tech at work
Read How Tech Is Combating Climate Change
Climate change imperils our future. That is why TechNet has been proud to advocate for federal and state policies that address climate change throughout our organization’s 23-year history. In 2007, we released a report titled “Green Technologies: An Innovation Agenda for America,” in which we provided policy recommendations to encourage the use of renewable energy and protect the environment. Tech companies are combating the negative effects of climate change by working towards a net-zero carbon goal. See below for more information about how the tech industry is making a difference on climate change and sustainability.
Tech is Combating Climate Change
The Climate Pledge Fund is a $2 billion venture investment program backing sustainable technologies and services that will meet the Climate Pledge — a commitment to be net-zero carbon by 2040.
Realizing a Carbon-Free Future (Google)
By 2030, Google is aiming to run its business on carbon-free energy everywhere, at all times.
Microsoft is tackling its water consumption in two ways: reducing their water use intensity – or the water they use per megawatt of energy used for their operations – and replenishing water in the water-stressed regions they operate.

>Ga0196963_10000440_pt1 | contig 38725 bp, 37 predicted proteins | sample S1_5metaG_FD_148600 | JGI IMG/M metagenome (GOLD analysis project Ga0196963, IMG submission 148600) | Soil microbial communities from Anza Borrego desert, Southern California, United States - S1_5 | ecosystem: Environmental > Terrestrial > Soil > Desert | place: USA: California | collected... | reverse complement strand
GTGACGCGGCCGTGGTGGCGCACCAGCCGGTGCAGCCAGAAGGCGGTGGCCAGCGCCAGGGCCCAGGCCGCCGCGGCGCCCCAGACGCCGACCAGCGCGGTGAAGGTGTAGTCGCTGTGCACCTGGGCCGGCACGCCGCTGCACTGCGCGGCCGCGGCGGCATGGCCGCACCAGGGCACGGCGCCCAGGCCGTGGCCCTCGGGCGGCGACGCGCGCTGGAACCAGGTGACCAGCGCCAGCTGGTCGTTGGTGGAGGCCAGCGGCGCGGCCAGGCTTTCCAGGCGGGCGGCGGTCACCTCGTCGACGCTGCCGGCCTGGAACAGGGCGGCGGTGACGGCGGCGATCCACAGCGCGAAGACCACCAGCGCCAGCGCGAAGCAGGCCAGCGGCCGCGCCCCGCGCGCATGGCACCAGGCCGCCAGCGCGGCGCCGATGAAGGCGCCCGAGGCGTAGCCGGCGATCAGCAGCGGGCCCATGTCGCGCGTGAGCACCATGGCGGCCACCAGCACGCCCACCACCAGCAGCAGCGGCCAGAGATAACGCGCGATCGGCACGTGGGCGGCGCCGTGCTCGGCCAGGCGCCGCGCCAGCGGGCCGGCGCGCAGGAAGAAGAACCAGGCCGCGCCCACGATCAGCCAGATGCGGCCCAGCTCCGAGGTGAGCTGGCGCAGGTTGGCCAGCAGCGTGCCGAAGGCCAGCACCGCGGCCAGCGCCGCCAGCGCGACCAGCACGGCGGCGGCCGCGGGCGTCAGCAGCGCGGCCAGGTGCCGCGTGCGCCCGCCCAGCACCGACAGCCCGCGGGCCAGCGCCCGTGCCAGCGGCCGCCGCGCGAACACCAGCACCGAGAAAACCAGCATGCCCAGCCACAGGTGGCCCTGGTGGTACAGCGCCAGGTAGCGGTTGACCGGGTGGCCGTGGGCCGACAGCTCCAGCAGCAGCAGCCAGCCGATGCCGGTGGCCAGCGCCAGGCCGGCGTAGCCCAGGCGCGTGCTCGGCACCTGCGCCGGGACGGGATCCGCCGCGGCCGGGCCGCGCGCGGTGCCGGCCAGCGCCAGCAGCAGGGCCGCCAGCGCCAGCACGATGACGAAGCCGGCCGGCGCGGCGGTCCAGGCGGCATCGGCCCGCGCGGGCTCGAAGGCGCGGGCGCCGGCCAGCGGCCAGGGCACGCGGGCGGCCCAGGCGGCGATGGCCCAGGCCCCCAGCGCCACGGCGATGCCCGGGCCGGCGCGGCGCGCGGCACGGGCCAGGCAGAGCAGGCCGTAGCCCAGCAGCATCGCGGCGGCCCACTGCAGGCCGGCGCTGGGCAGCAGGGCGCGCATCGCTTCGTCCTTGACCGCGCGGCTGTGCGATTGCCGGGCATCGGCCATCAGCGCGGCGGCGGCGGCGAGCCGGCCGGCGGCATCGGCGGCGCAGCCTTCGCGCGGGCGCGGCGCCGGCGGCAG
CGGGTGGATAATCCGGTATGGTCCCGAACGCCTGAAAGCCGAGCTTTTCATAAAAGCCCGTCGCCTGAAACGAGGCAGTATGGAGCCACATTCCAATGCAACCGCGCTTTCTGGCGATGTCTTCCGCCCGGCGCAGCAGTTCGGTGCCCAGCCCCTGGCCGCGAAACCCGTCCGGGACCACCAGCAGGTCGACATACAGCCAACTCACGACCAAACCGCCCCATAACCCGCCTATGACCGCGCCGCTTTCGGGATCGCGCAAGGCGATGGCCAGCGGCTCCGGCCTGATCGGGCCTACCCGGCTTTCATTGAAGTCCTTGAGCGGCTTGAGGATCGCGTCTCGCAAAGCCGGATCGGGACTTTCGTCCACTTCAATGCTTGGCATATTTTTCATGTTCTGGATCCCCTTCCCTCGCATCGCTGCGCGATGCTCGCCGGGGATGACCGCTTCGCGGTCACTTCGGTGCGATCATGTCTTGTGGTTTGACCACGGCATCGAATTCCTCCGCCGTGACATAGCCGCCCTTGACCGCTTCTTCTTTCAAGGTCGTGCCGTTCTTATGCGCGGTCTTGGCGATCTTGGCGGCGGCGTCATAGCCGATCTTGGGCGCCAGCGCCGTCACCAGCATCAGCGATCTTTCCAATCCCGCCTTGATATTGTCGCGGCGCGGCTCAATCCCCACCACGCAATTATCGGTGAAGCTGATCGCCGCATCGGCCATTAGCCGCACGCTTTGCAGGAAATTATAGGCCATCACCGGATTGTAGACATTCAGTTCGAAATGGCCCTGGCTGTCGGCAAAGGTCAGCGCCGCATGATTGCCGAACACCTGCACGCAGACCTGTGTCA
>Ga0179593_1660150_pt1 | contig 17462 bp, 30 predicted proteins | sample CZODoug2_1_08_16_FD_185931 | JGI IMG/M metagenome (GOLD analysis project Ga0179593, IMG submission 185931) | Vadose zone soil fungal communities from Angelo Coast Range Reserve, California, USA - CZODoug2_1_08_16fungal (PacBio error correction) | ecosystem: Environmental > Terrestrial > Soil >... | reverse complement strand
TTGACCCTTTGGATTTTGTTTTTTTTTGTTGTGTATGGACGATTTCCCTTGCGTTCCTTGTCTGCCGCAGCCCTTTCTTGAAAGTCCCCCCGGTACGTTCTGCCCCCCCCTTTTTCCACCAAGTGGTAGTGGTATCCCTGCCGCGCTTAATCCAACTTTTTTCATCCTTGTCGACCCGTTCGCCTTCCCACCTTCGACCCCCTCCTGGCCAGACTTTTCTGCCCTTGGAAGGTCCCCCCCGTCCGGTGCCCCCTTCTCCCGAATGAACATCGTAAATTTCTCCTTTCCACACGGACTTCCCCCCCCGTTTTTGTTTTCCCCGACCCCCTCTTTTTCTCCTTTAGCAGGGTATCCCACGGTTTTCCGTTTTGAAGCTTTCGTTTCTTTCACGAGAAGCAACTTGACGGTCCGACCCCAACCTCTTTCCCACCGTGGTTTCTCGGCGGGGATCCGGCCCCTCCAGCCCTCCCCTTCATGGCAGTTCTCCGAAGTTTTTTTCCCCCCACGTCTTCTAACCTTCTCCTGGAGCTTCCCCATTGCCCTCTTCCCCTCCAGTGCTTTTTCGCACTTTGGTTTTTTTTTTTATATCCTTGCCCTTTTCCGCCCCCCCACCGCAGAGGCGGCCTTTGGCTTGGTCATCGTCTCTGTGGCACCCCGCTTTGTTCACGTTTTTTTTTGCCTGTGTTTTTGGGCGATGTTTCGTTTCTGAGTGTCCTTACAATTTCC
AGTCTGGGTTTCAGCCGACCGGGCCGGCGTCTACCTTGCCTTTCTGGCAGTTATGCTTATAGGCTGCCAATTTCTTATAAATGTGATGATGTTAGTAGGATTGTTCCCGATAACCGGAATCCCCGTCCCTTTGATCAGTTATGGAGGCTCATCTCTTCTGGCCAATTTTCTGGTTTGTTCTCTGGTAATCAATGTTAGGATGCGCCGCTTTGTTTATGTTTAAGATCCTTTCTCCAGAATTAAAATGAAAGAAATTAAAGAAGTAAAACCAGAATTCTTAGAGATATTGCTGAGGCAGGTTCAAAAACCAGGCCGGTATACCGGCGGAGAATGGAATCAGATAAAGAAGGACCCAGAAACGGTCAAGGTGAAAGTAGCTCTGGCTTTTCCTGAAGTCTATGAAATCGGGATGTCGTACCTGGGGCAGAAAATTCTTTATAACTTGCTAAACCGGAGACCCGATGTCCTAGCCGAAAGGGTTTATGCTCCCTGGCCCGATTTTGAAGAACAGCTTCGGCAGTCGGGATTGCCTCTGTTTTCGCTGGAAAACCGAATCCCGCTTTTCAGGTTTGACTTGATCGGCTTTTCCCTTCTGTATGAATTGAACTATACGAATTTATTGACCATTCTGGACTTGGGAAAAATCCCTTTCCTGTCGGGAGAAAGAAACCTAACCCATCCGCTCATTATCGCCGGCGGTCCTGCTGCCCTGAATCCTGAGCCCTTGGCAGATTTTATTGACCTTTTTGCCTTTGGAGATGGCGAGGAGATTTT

The company is expanding its Climate Change Analysis Tool (CCAT) across the contiguous United States to identify the potential impacts of climate change on the network and operations – up to 30 years into the future.
Driving a Green Recovery (Uber)
Uber is committing to become a fully zero-emission platform by 2040, with 100% of rides taking place in zero-emission vehicles, on public transit, or with micromobility.
What's New in Tech
Innovative Female Founders Break a New Glass Ceiling: Representation (Visa)
Patrice Banks is one of 25 women who received a $10,000 grant and an annual coaching membership to IFundWomen through the Visa and IFundWomen Black Women-Owned business grant program, part of Visa’s larger commitment to support the Black community and 50 million small and micro businesses worldwide. The number of businesses launched by BIPOC women has more than doubled since 1972. But they’ve been hit the hardest by the COVID-19 pandemic, in part, due to lack of easy access to funds. Read more here.
What We're Saying
· TechNet Lobbies to Block Proposed 15% Cap on Commissions (Boston Globe). Read this news feature here.
Before You Start Your Weekend
Elizabeth uses an at-home connection to research ways we can be more sustainable. With Internet Essentials, she's on her way to becoming a future ECO-CEO. Internet Essentials from Comcast is the nation’s largest program providing internet to low-income families, helping millions of students stay connected so they can be ready for anything. (Comcast)